Manitobans can only look longingly across the Saskatchewan line as one of the world's largest corporate deals percolates, featuring valuations unimaginable in the Manitoba corporate sector.
Australian-based BHP Billiton is offering $39 billion to acquire Saskatoon-based Potash Corp. of Saskatchewan in a deal that is making headlines around the world.
There have been plenty of headlines about potash in Manitoba over the years. But while a huge industry has been created in Saskatchewan, producing one-quarter of the world's potash and generating more than $1 billion in provincial royalties annually, nothing but a modest amount of exploration dollars -- and those headlines -- have been generated in Manitoba.
Potash Corp.'s board has rejected the BHP Billiton offer and is now in talks with other potential bidders.
The company's stock closed at $154.51, down $3.29, on Wednesday. In the dying days of the bull market before the market crash in the fall of 2008, Potash Corp. was the largest company in the country by market capitalization.
Manitoba's flirtation with potash -- and, sadly, that's all it's been -- goes back more than 30 years.
One of the main planks of Sterling Lyon's Progressive Conservative party's election campaign of 1981 was to facilitate a $600-million potash mine development in the Russell/Binscarth region, with more than 500 jobs.
Howard Pawley's NDP defeated Lyon, but more headlines ensued about the riches the province would reap from a potash megaproject and the hundreds of jobs it would create.
Partners in the provincial Crown corporation, Manitoba Potash Corp., came and went, with the province retaining ownership of 49 per cent of the deposit along the Saskatchewan border.
But while potash production in Saskatchewan has grown into a world-class undertaking, essentially transforming it from a have-not province, the dream of potash riches in Manitoba continues its long, drawn-out fizzle.
In 2005 Agrium Inc., the Calgary-based potash producer, invested $1 million in St. Lazare and in 2008, Western Potash Corp. started a $5-million exploration project in the same region.
Three years ago, the latest exploration of Manitoba Potash Corp.'s deposit was announced with the province's newest partner, none other than BHP Billiton.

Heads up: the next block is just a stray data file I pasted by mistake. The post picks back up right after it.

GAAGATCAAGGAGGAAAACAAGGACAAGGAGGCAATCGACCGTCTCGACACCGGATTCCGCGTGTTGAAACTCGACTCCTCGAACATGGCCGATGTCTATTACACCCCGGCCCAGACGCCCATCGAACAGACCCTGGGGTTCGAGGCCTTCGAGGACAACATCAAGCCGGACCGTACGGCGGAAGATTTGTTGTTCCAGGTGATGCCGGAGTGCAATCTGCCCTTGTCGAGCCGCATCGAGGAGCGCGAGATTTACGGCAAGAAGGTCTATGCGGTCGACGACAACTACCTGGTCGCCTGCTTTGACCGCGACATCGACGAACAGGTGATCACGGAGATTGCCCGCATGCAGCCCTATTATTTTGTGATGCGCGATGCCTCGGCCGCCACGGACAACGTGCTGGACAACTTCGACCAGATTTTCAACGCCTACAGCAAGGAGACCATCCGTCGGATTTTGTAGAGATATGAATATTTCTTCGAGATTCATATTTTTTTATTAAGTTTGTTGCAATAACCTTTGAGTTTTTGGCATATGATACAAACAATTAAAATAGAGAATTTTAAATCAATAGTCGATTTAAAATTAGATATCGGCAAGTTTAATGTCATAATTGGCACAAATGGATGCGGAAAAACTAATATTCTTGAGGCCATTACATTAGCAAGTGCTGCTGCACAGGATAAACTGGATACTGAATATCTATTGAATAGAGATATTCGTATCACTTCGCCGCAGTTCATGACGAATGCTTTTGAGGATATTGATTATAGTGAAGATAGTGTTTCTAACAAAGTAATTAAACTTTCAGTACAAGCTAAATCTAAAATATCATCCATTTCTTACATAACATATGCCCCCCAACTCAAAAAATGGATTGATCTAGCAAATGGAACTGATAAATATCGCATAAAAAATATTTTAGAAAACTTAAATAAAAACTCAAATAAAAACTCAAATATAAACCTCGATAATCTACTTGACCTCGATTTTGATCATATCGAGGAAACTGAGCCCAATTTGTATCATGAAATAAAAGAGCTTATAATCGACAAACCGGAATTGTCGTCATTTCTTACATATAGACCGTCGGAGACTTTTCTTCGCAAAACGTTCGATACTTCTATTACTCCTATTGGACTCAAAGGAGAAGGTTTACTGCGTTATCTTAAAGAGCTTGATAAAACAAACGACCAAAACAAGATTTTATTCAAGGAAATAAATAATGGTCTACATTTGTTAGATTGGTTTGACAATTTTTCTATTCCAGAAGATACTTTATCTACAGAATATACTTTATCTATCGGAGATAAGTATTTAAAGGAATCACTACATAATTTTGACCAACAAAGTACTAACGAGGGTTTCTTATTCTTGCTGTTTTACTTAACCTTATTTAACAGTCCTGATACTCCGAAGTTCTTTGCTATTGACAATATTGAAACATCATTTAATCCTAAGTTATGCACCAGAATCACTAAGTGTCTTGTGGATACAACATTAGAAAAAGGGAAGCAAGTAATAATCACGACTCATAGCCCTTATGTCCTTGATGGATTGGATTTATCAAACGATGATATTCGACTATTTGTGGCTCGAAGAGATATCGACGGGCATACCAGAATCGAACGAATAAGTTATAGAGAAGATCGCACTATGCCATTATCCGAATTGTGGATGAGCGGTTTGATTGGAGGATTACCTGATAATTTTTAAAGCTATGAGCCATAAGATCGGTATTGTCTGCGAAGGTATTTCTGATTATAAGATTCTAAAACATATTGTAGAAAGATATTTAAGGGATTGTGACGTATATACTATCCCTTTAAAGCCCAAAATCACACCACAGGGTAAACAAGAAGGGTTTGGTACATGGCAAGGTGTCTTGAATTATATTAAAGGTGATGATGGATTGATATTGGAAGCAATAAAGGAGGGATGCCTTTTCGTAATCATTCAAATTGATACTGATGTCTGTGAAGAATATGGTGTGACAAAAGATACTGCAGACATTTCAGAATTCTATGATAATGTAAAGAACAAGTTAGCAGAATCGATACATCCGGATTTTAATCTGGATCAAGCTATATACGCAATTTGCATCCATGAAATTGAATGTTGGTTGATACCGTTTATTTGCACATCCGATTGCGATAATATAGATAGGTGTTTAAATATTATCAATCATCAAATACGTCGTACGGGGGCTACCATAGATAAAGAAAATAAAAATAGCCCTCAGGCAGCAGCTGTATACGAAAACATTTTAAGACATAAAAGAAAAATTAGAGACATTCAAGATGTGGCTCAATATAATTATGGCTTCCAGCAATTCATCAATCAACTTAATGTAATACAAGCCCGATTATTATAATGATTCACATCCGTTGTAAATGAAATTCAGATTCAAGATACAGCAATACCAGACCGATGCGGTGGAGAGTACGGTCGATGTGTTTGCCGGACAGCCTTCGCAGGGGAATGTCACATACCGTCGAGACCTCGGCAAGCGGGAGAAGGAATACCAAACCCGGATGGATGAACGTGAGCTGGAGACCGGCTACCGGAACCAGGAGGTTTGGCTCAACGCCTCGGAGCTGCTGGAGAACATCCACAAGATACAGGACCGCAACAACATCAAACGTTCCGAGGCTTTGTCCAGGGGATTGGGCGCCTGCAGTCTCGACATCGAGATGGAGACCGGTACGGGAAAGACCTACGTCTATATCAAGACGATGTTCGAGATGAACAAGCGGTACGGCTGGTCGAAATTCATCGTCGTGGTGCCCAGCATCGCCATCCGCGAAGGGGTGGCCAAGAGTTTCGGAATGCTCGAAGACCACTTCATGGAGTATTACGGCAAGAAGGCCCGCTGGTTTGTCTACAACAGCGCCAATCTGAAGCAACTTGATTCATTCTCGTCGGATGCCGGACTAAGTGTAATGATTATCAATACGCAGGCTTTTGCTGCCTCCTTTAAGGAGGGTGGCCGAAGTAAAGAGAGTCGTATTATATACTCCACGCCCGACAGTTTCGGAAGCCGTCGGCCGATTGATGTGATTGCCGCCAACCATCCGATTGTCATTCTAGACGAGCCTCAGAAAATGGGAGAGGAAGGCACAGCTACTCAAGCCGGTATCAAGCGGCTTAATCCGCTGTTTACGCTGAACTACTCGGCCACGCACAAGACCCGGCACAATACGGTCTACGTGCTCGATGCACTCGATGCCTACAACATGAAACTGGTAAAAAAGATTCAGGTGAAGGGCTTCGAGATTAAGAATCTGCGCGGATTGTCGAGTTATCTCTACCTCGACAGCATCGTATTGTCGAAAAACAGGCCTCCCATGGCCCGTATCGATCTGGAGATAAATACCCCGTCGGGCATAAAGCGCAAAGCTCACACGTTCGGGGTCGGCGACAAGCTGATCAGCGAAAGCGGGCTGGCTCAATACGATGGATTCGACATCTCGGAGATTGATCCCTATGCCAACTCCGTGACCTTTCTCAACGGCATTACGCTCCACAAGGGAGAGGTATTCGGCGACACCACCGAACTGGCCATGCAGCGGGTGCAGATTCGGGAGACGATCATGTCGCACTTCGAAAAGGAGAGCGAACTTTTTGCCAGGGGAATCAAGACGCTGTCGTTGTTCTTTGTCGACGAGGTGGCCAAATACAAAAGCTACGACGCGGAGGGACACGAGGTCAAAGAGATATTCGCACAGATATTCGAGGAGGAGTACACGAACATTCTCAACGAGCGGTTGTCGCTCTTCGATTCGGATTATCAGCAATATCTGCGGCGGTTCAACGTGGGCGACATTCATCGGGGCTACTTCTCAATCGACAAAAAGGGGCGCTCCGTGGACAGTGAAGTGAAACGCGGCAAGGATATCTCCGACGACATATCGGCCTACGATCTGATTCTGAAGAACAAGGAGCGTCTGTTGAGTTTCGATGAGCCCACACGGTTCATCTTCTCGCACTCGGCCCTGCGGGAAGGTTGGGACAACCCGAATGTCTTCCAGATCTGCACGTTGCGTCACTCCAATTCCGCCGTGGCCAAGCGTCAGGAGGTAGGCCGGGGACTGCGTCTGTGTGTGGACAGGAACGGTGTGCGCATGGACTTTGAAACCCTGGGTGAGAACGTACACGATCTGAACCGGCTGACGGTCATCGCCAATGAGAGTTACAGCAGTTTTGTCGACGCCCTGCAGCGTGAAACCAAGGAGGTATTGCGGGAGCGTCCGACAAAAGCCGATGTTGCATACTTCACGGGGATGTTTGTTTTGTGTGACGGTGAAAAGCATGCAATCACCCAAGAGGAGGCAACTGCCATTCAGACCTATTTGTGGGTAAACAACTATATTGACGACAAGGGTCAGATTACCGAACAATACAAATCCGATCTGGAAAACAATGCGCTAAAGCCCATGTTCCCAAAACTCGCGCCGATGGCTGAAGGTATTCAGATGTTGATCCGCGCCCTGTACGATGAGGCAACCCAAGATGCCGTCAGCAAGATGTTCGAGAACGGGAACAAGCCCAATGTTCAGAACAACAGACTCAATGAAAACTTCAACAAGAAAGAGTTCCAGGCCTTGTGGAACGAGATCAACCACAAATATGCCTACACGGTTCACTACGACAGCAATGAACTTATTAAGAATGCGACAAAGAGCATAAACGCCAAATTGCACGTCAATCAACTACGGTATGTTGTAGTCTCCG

That $15-million exploration project announced in early 2007 was still being touted as the possible source of 360 jobs in the region.
Alas, the latest status report of those efforts, according to Chris Beaumont-Smith, manager of mineral policy and business development at the mineral resources branch of Manitoba Innovation, Energy and Mines, who is effectively the province's representative to Manitoba Potash Corp., is not promising.
"It has been determined the amount of potash there is insufficient to do a large capital investment," Beaumont-Smith said.
Agrium recently acquired a five-year permit on its property and there always remains the possibility its research and exploration could generate results that could lead to the development of a mine.
But there is some thinking in the mining community that if there is any hope at all of potash production in Manitoba, the various properties will have to be combined.
While this province is having its own unqualified successes in the mining sector, they are dwarfed by the scale of capital required for potash production.
For instance, HudBay Mineral's Lalor gold and zinc project near Snow Lake is in the early stages of its $500-million-plus development and is a real boom for the Flin Flon/Snow Lake region.
But in today's dollars, if that Russell/Binscarth potash deposit was large enough to develop, it would cost more than $3 billion to get it going.
It's no wonder the province does not want to let that dream die.